Use of restraint in schools: It's time for change to address shortcomings in safeguarding and accountability
The use of restraint against children in schools is understandably highly emotive and raises crucial issues regarding protection of their fundamental civil liberties.
The right not to be subjected to inhuman and degrading treatment under Article 3 European Convention on Human Rights (ECHR); not to be unlawfully deprived of one’s liberty under Article 5 ECHR and respect for private life under Article 8 ECHR are paramount. If circumstances arise which may result in infringement of these rights by a public body, it's vital that safeguards are in place, in addition to accountability and legal redress.
The legal position
Currently, the legal framework in England contains no mandatory requirement on schools, local authorities or the Government to keep monitor and analyse records to understand the reasons and circumstances which lead to staff considering restraints necessary.
Local authorities, Osted and the Government have therefore lacked the data and tools to develop an informed strategy to reduce/eliminate restraints in respect of children. There's no legal requirement on those bodies to obtain the insights of families when their child is restrained or secluded. There's also no meaningful or mandated external scrutiny by Ofsted of schools' use of restraint and seclusion.
It's therefore highly welcome, albeit overdue, that the Government launched a call for evidence on 16 February, 2023, whose purpose includes:
- Understanding how school leaders and staff minimise the use of reasonable force, restraint, and restrictive practices.
- The circumstances in which the practices are used, including appropriateness and safety
- Consider introducing recording and data reporting duties; training; early intervention; de-escalation strategies and support following an incident.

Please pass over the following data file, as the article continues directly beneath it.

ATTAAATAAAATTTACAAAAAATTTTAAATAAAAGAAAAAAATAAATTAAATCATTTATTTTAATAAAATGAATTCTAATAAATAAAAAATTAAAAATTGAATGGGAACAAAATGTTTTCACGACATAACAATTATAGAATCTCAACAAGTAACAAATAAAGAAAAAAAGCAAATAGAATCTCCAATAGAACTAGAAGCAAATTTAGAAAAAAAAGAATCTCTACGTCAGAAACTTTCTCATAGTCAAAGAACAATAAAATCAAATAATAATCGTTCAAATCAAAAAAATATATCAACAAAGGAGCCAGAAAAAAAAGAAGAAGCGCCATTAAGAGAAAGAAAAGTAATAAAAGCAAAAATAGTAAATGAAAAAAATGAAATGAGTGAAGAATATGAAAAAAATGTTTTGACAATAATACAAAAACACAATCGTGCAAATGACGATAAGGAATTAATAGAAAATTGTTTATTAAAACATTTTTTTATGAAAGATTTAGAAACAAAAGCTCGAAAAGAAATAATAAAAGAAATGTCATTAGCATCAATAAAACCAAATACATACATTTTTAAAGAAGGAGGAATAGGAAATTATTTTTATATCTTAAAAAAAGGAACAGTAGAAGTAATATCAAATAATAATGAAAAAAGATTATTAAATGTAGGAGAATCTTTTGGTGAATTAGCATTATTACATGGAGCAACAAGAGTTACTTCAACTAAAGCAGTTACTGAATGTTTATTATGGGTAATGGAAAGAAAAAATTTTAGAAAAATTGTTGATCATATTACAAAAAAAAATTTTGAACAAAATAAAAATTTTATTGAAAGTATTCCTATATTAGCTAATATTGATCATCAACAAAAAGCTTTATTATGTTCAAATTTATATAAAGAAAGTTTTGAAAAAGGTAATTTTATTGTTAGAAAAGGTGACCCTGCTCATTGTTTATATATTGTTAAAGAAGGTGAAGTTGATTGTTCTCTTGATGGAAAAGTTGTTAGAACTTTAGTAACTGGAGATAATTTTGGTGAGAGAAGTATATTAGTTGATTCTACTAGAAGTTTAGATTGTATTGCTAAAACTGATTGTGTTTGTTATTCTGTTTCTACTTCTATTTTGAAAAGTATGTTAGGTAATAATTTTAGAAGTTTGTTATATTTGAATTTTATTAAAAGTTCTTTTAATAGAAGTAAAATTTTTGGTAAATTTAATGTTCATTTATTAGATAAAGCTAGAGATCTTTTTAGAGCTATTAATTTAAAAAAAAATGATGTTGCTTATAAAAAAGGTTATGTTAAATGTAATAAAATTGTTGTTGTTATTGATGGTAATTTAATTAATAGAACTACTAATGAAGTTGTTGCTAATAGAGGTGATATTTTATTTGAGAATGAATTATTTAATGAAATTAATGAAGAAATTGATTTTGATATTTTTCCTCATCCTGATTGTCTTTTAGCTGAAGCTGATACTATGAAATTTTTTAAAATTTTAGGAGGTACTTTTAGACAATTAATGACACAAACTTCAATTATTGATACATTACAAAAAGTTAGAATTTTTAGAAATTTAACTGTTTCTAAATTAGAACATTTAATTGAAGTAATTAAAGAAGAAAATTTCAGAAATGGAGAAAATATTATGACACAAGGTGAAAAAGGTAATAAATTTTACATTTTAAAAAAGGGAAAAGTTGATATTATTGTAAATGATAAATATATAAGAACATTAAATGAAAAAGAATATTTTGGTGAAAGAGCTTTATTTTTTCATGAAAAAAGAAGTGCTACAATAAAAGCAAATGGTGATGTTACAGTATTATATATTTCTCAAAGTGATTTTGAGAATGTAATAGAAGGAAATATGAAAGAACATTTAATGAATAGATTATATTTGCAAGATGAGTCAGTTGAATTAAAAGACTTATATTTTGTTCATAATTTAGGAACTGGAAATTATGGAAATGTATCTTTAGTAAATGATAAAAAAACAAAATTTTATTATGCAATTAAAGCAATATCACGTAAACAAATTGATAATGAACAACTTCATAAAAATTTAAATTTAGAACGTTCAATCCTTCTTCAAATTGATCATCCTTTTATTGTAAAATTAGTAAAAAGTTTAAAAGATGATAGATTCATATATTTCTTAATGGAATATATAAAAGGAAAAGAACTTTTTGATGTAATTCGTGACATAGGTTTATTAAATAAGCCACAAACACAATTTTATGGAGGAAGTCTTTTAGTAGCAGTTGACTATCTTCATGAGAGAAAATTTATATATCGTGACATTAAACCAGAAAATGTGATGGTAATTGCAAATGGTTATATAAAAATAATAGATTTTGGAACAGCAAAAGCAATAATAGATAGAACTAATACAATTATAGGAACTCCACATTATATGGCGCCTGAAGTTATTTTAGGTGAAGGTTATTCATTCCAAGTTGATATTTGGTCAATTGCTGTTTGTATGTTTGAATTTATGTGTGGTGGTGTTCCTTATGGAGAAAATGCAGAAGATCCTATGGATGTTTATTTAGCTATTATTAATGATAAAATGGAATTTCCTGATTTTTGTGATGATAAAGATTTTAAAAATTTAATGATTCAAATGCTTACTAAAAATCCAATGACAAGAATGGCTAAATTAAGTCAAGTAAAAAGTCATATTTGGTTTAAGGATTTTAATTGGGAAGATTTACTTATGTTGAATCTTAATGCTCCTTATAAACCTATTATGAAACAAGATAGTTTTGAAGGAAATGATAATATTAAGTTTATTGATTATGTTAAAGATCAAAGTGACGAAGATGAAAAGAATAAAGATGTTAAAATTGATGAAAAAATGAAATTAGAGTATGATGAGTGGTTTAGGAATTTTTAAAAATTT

Helping families whose children have been subjected to restrictive practices
Me and my colleagues at Irwin Mitchell have represented children who've been subjected to restrictive practices in school, often in circumstances where parents only found out about the practices much later after they occurred and because of their children showing serious signs of trauma.
We've secured compensation for some children after pursing civil claims. We've also advised campaigning organisations that seek to change the law to ban restraints and restrictive practices in schools, which disproportionately affect autistic children and young people. In doing so, we've successfully raised issues of wider public interest in pre-action judicial review correspondence with the Government.
Consultation important in addressing safeguarding shortcomings
Based on our experience in acting for children who've been subjected to restrictive practices and campaigning organisation, there's every reason to suspect there's widespread and systematic violations of vulnerable children’s civil liberties in schools in England.
The consultation is an important first step in addressing the many current safeguarding and accountability shortcomings which can have life-long consequences for children.
It should be recognised that use of restraint is also an issue for some vulnerable adults in care settings, some of whom have experienced restraint since childhood. Introducing compulsory and fit for purpose safeguards in schools after publicly consulting parents and relevant stakeholders is vital.
Irwin Mitchell and Doughty Street Chambers are hosting a seminar on Monday, 13 March, entitled Restrictive Practices in Schools which will provide an opportunity to hear from professionals in the field.
It will also enable attendees to consider coalition-building in response to the Government’s consultation and any potential planned programme of works to amend current guidance and legislation in this area. Invitation requests are available on the Doughty Street Chambers website.
Find out more about Irwin Mitchell's expertise in supporting families affected by restraint in schools and other education issues at our dedicated protecting your rights section.